The general consensus is that, of all sports games, it’s the Madden series that has suffered most from sticking to an annual release cycle. Innovation in terms of game modes, gameplay, presentation and physics have been lacking. In particular, the past few years have seen a virtual halt to any significant progression.

By contrast, the likes of EA Sports’ NHL and Fifa series, and 2K Sport’s NBA 2K, have progressed enormously over the same period. Madden has been left behind, way behind. It needs to catch up.

It seems as though EA agree, and Madden has more changes, to more parts of the game, than any game in the series so far released on the current generation of hardware. If I’m being cruel I’d say the wall of new features is a panicked reaction from the publisher to the negative feedback the series has been receiving recently. If I’m being kind I’d say it’s a new dawn for the series, ushered on by a development team keen to test themselves.

The reality likely rests somewhere between the cruel and kind.

Upon turning on Madden NFL 13 for the first time, everything feels new. Menus are flamboyant to the point of gratuity, a clear attempt to mimic the pomp and razzmatazz the US television networks apply to the sport, while new game modes and constant reminders about new features appear with reassuring (if slightly intrusive) regularity.

The biggest addition is that of Connected Careers, a mode with RPG-lite features that sets you against other players and the best way yet to play Madden. Playing as either a single player (kinda boring) or a coach controlling the team on game day and the back office management (trades, contracts, scouting) the goal is to beat the other players in your league on the road to the NFL Hall of Fame.

As you progress you’ll earn XP which can be traded in for better stats (as an individual player) or for improved scouting options and team upgrades (as a coach). The levelling up system does genuinely provide added incentive to perform as well as possible in every game and prevents a losing season feeling like a wasted one. You may have lost, but hitting certain objectives can still lead to your team getting better and, therefore, better placed for next season.

While revamped career and online modes are nice, the changes that are going to keep you interested over the long haul have been made on the pitch. The biggest and most obvious improvement comes with the collision detection and how it’s used to determine successful tackles, catches, blocks and what happens in scrambles during fumbles, punt blocks and the like.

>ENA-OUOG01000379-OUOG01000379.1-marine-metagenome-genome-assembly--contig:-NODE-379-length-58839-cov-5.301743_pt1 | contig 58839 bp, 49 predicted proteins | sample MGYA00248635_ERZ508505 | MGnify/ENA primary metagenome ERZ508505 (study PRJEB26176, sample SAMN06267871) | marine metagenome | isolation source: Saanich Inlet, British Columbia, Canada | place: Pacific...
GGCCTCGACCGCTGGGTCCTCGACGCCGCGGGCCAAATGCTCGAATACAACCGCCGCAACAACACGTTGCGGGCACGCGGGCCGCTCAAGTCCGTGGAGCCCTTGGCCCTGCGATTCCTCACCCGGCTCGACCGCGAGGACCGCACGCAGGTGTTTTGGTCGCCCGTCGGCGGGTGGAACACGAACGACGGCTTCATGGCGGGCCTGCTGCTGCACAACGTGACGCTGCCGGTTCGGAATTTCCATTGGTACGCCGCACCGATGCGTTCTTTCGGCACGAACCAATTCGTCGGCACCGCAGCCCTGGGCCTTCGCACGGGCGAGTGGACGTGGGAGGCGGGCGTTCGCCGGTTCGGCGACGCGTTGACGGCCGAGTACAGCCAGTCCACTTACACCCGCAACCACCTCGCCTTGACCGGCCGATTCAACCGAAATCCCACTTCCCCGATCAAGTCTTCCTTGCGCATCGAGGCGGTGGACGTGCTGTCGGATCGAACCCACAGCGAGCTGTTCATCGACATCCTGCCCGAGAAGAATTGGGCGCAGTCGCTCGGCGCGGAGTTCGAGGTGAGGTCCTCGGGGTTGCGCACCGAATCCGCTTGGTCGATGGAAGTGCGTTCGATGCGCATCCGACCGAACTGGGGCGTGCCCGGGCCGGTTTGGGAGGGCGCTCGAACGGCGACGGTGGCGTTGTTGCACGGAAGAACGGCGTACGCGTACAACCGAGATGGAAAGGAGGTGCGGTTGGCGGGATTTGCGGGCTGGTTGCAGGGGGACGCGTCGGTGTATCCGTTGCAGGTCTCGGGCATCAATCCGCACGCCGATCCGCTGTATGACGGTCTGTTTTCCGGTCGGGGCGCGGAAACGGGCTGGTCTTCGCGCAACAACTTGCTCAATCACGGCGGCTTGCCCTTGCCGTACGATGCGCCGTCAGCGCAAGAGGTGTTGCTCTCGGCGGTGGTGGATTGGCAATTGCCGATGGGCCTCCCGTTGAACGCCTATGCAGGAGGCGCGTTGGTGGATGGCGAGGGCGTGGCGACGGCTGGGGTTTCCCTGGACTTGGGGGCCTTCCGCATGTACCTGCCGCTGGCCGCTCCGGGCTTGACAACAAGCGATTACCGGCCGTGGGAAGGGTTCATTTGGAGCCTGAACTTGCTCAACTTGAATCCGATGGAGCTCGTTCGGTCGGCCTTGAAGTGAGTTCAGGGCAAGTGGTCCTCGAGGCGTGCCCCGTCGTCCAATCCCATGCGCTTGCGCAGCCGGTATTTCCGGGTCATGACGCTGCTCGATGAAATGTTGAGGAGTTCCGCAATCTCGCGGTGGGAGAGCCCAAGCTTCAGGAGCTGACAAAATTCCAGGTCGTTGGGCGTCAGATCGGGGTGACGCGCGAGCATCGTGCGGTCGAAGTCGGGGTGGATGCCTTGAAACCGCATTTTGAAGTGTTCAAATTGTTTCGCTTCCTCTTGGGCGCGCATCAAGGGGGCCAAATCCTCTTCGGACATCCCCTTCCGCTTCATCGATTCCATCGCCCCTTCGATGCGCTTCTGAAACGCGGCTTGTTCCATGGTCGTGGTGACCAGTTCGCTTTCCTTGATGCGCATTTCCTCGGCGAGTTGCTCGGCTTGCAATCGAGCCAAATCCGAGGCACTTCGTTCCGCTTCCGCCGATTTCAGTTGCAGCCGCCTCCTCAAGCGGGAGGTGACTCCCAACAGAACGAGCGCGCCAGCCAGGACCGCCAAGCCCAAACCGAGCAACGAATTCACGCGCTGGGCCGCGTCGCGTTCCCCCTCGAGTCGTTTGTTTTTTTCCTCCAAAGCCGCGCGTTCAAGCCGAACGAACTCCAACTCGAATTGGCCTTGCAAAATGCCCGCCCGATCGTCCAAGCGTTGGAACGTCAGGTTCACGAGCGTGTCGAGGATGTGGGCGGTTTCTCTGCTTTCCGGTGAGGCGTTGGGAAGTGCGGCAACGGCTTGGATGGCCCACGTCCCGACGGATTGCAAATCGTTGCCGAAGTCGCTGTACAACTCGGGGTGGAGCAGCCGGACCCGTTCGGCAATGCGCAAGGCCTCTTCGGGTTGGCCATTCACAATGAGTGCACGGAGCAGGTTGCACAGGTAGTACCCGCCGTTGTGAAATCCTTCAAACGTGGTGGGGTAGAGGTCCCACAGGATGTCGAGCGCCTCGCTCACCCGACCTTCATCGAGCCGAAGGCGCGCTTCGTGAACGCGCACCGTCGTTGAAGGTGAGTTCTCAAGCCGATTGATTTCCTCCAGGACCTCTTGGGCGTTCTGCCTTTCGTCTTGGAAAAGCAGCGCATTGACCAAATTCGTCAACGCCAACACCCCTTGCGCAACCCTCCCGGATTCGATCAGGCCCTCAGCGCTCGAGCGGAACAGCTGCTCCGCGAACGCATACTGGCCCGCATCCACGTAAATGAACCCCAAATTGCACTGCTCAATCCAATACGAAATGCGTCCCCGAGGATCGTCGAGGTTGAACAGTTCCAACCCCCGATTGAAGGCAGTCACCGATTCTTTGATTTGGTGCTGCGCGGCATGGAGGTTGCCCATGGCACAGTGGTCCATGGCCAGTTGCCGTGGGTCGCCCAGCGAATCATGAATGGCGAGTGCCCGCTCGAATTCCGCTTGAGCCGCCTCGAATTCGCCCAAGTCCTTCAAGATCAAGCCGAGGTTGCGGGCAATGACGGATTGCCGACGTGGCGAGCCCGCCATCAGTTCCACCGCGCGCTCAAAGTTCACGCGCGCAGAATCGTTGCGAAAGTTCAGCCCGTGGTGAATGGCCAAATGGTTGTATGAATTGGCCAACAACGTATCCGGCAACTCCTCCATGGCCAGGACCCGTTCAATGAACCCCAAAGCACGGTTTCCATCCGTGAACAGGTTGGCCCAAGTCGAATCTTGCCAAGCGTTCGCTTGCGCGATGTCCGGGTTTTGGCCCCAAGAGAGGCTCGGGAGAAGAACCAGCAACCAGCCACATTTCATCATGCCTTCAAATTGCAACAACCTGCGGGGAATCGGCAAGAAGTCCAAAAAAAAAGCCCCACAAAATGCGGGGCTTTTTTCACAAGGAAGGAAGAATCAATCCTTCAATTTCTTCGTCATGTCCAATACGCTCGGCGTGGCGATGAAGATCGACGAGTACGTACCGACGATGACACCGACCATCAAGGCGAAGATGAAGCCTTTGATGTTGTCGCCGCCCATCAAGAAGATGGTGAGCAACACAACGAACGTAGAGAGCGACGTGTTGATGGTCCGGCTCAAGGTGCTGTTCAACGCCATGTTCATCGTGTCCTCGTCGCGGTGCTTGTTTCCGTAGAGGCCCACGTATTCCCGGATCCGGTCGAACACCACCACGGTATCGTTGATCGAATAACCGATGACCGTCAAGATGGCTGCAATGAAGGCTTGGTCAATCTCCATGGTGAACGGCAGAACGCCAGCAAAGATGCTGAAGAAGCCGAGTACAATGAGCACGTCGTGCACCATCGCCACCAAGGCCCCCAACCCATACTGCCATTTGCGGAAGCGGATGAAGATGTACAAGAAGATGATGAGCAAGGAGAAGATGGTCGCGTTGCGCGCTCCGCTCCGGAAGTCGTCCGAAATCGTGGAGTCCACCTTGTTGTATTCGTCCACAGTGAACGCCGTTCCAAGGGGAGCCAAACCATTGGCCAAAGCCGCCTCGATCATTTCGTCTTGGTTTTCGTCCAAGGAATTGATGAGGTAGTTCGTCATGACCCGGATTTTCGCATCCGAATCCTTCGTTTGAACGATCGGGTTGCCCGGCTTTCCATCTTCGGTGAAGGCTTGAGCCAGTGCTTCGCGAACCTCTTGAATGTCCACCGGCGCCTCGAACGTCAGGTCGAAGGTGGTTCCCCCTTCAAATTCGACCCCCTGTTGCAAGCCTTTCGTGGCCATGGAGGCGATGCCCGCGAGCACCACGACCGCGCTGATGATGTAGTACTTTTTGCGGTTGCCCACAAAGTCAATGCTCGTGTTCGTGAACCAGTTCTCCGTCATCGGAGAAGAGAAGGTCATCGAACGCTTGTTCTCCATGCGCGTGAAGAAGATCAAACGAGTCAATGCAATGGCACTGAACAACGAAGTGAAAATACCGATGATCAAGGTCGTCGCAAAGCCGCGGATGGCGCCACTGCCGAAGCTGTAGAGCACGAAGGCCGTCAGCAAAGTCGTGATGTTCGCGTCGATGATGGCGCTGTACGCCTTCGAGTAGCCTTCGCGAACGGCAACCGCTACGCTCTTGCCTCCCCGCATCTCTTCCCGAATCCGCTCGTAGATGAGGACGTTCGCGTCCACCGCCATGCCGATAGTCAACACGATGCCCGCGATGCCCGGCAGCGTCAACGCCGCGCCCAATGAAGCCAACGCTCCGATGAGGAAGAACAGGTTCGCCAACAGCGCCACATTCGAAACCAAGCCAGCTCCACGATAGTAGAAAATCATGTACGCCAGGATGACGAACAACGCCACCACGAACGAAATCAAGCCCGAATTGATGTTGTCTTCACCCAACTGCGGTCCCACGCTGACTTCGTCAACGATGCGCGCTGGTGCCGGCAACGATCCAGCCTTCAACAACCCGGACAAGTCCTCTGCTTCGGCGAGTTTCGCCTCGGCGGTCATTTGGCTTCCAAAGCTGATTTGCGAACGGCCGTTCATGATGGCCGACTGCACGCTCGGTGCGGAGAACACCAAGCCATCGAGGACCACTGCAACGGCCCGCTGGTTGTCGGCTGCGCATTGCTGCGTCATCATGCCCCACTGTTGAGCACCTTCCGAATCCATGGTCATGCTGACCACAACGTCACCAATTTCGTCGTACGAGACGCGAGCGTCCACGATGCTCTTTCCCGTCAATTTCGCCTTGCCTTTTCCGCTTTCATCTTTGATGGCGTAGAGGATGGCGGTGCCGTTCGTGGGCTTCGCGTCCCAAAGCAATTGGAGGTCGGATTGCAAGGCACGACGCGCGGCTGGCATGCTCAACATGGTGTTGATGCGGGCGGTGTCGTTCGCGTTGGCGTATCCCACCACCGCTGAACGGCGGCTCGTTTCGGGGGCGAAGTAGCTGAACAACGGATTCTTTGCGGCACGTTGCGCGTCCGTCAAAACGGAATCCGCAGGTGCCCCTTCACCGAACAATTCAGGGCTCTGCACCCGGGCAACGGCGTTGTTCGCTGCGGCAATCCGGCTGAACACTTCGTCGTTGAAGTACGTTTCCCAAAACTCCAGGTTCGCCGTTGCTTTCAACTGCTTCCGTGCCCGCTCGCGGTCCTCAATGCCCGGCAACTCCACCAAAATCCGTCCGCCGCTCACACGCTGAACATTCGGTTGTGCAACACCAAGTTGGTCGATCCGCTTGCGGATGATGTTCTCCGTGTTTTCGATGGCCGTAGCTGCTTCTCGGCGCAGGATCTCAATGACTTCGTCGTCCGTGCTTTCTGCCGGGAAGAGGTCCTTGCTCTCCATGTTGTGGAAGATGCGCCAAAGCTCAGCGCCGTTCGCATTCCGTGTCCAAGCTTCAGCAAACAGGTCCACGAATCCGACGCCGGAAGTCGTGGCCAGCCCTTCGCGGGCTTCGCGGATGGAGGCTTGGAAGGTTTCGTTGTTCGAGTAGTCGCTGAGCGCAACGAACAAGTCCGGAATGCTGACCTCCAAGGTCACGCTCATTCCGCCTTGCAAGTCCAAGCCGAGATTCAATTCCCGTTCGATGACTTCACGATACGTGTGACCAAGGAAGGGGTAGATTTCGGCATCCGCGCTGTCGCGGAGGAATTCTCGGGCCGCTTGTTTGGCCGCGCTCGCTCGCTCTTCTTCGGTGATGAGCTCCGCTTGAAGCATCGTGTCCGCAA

Put simply, the collision and animation upgrades from Madden 12 to Madden 13 are enormous – the biggest and most impactful the series has seen since the launch of current generation hardware. It changes the way the game looks and plays enormously. Much like in the Fifa series, the new physics engine claims to take into account players’ weight, height, momentum and possible bone/muscle rotation in a bid to recreate the most realistic interactions possible.

The result is a game that feels more diverse and lifelike, the canned animations replaced by something altogether less predictable and more exciting. It’s a system that Fifa has been using for a couple of years, begging the question of why it’s taken Madden so long to get around to using it.

Perhaps if it had been in use for the past few years the kinks would have been ironed out by now because, while it’s a major improvement to what came before, it doesn’t always work as intended. Players sometimes fall to the floor as though hit by a truck at the slightest touch from a teammate at the end of a play, on a few occasions I’ve noticed a defender’s arm literally pass through that of the receiver as they both jump to grab the ball and ankles seem to bend to impossible angles when one player walks over another on the floor.

When it works (and it usually does) it’s wonderful, but there’s nothing like a Chris Snee tumbling to the floor after brushing by Victor Cruz to disrupt a sense of realism. It’s more Chad Ochocinco than Calvin Johnson, you never quite know what you’re going to get. Still, you’d rather have Chad than Danny Amendola. Sorry Amendola.

A lot of work has also gone into making the game more accessible to newcomers of the franchise, or the sport in general. Play calling options have been streamlined and bundled with a simple AI system that selects the play it thinks is right for the situation based on whether you want to go for a run or pass on offense, or play cautiously or aggressively on defence.

Veterans will skip straight to the full play book, but the simple options are a neat way to learn a sport with so many rules and nuances that it makes the mathematics of space flight look like a toddler’s colour-by-numbers book.

I played with a friend whose only knowledge of the NFL was that Dan Marino was famous before appearing in Ace Ventura, and he was able to put up a decent challenge and get to grips with the rules by using the auto play calling feature. Sure, he played as the Patriots and threw six interceptions with Brady, but at least he knew what ‘turnover on downs’ meant by the end of the game.

Not all of Madden NFL 13’s new elements work, but it’s still the biggest leap the series has taken for a very long time and provides a decent look at where the series is going to go in the future. More polish would have been nice, but the fact that Madden actually seems to be going somewhere is a massive step forward.

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